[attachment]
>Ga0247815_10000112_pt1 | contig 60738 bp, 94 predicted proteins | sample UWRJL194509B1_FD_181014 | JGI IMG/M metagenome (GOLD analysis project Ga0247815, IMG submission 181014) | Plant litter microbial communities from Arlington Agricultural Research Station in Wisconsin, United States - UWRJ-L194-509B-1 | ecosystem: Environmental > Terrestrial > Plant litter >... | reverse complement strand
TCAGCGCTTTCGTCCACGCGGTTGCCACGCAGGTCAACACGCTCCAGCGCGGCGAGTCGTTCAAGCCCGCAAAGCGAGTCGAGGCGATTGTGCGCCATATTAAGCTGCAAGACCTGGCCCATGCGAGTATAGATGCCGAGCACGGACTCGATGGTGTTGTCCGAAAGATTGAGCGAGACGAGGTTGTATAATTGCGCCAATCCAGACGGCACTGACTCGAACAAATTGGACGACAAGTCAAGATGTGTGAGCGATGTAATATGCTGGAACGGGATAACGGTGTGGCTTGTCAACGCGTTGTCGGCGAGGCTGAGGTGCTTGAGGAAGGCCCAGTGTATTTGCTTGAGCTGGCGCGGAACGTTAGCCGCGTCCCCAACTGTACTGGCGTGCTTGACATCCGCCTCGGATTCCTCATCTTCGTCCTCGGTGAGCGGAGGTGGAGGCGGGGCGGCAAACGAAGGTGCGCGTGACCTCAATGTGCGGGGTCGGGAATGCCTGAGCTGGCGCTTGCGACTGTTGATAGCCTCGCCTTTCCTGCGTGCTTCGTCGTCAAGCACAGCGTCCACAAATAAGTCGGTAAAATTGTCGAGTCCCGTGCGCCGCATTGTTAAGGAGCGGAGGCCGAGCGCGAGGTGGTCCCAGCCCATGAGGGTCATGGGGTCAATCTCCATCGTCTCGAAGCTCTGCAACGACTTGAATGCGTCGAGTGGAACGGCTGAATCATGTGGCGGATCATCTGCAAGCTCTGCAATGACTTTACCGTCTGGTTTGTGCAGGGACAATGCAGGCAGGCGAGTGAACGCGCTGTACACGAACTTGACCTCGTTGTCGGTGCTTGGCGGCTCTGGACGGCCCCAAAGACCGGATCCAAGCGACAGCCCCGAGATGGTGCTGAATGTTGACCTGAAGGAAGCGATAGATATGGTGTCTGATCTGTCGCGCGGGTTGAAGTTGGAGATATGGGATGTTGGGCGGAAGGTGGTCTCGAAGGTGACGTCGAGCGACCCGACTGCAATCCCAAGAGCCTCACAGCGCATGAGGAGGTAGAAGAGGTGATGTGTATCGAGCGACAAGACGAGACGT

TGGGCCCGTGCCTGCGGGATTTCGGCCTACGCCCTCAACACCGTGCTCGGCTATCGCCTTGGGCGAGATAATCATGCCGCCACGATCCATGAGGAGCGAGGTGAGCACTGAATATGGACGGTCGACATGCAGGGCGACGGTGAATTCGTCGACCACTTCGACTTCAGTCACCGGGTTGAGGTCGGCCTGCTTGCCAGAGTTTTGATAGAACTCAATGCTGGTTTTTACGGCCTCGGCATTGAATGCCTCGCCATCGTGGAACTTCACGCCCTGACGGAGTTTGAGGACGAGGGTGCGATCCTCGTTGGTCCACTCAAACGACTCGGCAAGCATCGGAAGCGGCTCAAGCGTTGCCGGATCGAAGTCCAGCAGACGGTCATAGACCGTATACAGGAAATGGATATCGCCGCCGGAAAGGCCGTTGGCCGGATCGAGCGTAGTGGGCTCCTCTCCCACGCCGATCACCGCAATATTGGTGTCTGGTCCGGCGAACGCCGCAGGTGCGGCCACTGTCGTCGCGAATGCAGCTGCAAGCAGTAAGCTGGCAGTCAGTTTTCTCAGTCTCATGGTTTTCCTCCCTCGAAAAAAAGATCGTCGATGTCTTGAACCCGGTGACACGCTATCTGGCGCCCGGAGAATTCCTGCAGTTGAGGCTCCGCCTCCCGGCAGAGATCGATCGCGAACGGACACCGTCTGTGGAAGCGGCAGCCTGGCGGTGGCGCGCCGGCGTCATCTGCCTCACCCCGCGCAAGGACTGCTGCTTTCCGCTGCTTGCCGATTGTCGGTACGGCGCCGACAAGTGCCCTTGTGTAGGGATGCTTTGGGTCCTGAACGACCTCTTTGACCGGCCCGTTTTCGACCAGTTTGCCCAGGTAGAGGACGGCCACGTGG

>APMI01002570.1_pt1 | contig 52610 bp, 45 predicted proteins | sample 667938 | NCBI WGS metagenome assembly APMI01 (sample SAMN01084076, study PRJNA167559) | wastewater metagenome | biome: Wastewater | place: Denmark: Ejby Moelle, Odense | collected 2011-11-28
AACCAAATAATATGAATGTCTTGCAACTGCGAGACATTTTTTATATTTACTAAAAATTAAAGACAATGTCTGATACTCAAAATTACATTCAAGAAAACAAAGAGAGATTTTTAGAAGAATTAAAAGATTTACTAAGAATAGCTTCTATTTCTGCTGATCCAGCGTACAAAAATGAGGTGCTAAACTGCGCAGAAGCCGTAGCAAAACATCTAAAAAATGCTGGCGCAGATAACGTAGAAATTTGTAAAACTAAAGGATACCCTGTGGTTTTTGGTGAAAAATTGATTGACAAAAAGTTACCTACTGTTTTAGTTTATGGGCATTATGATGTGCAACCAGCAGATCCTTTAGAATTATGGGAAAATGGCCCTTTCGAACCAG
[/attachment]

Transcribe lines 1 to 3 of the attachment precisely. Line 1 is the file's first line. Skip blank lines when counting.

>Ga0247815_10000112_pt1 | contig 60738 bp, 94 predicted proteins | sample UWRJL194509B1_FD_181014 | JGI IMG/M metagenome (GOLD analysis project Ga0247815, IMG submission 181014) | Plant litter microbial communities from Arlington Agricultural Research Station in Wisconsin, United States - UWRJ-L194-509B-1 | ecosystem: Environmental > Terrestrial > Plant litter >... | reverse complement strand
TCAGCGCTTTCGTCCACGCGGTTGCCACGCAGGTCAACACGCTCCAGCGCGGCGAGTCGTTCAAGCCCGCAAAGCGAGTCGAGGCGATTGTGCGCCATATTAAGCTGCAAGACCTGGCCCATGCGAGTATAGATGCCGAGCACGGACTCGATGGTGTTGTCCGAAAGATTGAGCGAGACGAGGTTGTATAATTGCGCCAATCCAGACGGCACTGACTCGAACAAATTGGACGACAAGTCAAGATGTGTGAGCGATGTAATATGCTGGAACGGGATAACGGTGTGGCTTGTCAACGCGTTGTCGGCGAGGCTGAGGTGCTTGAGGAAGGCCCAGTGTATTTGCTTGAGCTGGCGCGGAACGTTAGCCGCGTCCCCAACTGTACTGGCGTGCTTGACATCCGCCTCGGATTCCTCATCTTCGTCCTCGGTGAGCGGAGGTGGAGGCGGGGCGGCAAACGAAGGTGCGCGTGACCTCAATGTGCGGGGTCGGGAATGCCTGAGCTGGCGCTTGCGACTGTTGATAGCCTCGCCTTTCCTGCGTGCTTCGTCGTCAAGCACAGCGTCCACAAATAAGTCGGTAAAATTGTCGAGTCCCGTGCGCCGCATTGTTAAGGAGCGGAGGCCGAGCGCGAGGTGGTCCCAGCCCATGAGGGTCATGGGGTCAATCTCCATCGTCTCGAAGCTCTGCAACGACTTGAATGCGTCGAGTGGAACGGCTGAATCATGTGGCGGATCATCTGCAAGCTCTGCAATGACTTTACCGTCTGGTTTGTGCAGGGACAATGCAGGCAGGCGAGTGAACGCGCTGTACACGAACTTGACCTCGTTGTCGGTGCTTGGCGGCTCTGGACGGCCCCAAAGACCGGATCCAAGCGACAGCCCCGAGATGGTGCTGAATGTTGACCTGAAGGAAGCGATAGATATGGTGTCTGATCTGTCGCGCGGGTTGAAGTTGGAGATATGGGATGTTGGGCGGAAGGTGGTCTCGAAGGTGACGTCGAGCGACCCGACTGCAATCCCAAGAGCCTCACAGCGCATGAGGAGGTAGAAGAGGTGATGTGTATCGAGCGACAAGACGAGACGT

TGGGCCCGTGCCTGCGGGATTTCGGCCTACGCCCTCAACACCGTGCTCGGCTATCGCCTTGGGCGAGATAATCATGCCGCCACGATCCATGAGGAGCGAGGTGAGCACTGAATATGGACGGTCGACATGCAGGGCGACGGTGAATTCGTCGACCACTTCGACTTCAGTCACCGGGTTGAGGTCGGCCTGCTTGCCAGAGTTTTGATAGAACTCAATGCTGGTTTTTACGGCCTCGGCATTGAATGCCTCGCCATCGTGGAACTTCACGCCCTGACGGAGTTTGAGGACGAGGGTGCGATCCTCGTTGGTCCACTCAAACGACTCGGCAAGCATCGGAAGCGGCTCAAGCGTTGCCGGATCGAAGTCCAGCAGACGGTCATAGACCGTATACAGGAAATGGATATCGCCGCCGGAAAGGCCGTTGGCCGGATCGAGCGTAGTGGGCTCCTCTCCCACGCCGATCACCGCAATATTGGTGTCTGGTCCGGCGAACGCCGCAGGTGCGGCCACTGTCGTCGCGAATGCAGCTGCAAGCAGTAAGCTGGCAGTCAGTTTTCTCAGTCTCATGGTTTTCCTCCCTCGAAAAAAAGATCGTCGATGTCTTGAACCCGGTGACACGCTATCTGGCGCCCGGAGAATTCCTGCAGTTGAGGCTCCGCCTCCCGGCAGAGATCGATCGCGAACGGACACCGTCTGTGGAAGCGGCAGCCTGGCGGTGGCGCGCCGGCGTCATCTGCCTCACCCCGCGCAAGGACTGCTGCTTTCCGCTGCTTGCCGATTGTCGGTACGGCGCCGACAAGTGCCCTTGTGTAGGGATGCTTTGGGTCCTGAACGACCTCTTTGACCGGCCCGTTTTCGACCAGTTTGCCCAGGTAGAGGACGGCCACGTGG